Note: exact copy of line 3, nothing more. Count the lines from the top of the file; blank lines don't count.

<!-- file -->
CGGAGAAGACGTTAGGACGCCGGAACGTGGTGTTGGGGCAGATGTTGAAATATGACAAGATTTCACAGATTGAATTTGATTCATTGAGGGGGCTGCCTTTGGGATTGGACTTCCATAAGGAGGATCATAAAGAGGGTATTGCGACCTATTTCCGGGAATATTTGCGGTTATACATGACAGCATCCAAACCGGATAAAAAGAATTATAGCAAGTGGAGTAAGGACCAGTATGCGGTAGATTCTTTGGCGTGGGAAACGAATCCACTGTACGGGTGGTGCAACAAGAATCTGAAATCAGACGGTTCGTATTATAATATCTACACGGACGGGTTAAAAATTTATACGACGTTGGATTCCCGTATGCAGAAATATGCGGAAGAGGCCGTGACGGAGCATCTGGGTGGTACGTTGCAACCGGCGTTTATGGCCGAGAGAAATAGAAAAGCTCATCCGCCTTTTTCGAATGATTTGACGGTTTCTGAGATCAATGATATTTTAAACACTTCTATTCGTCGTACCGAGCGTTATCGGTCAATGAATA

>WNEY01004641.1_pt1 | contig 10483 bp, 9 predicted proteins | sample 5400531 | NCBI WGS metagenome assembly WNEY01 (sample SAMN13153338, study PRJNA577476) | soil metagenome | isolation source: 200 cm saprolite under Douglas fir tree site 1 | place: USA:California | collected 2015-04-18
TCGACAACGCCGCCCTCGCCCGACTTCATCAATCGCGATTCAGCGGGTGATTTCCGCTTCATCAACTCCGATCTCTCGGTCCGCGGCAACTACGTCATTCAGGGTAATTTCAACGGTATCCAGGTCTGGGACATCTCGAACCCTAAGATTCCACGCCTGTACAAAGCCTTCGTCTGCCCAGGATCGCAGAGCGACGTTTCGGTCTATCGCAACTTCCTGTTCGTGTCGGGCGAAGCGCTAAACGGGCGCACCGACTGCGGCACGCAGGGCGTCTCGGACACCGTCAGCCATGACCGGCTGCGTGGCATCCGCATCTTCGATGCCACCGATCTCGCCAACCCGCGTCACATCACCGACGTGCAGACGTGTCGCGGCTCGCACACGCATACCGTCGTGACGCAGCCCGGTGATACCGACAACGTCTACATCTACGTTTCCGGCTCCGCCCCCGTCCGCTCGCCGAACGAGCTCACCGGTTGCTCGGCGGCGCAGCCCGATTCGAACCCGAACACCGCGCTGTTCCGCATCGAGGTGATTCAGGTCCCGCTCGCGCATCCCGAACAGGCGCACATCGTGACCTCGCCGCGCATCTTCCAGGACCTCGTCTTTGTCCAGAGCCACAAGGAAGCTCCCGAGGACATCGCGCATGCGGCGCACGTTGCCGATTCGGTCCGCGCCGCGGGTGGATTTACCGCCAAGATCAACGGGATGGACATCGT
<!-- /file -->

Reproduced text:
TCGACAACGCCGCCCTCGCCCGACTTCATCAATCGCGATTCAGCGGGTGATTTCCGCTTCATCAACTCCGATCTCTCGGTCCGCGGCAACTACGTCATTCAGGGTAATTTCAACGGTATCCAGGTCTGGGACATCTCGAACCCTAAGATTCCACGCCTGTACAAAGCCTTCGTCTGCCCAGGATCGCAGAGCGACGTTTCGGTCTATCGCAACTTCCTGTTCGTGTCGGGCGAAGCGCTAAACGGGCGCACCGACTGCGGCACGCAGGGCGTCTCGGACACCGTCAGCCATGACCGGCTGCGTGGCATCCGCATCTTCGATGCCACCGATCTCGCCAACCCGCGTCACATCACCGACGTGCAGACGTGTCGCGGCTCGCACACGCATACCGTCGTGACGCAGCCCGGTGATACCGACAACGTCTACATCTACGTTTCCGGCTCCGCCCCCGTCCGCTCGCCGAACGAGCTCACCGGTTGCTCGGCGGCGCAGCCCGATTCGAACCCGAACACCGCGCTGTTCCGCATCGAGGTGATTCAGGTCCCGCTCGCGCATCCCGAACAGGCGCACATCGTGACCTCGCCGCGCATCTTCCAGGACCTCGTCTTTGTCCAGAGCCACAAGGAAGCTCCCGAGGACATCGCGCATGCGGCGCACGTTGCCGATTCGGTCCGCGCCGCGGGTGGATTTACCGCCAAGATCAACGGGATGGACATCGT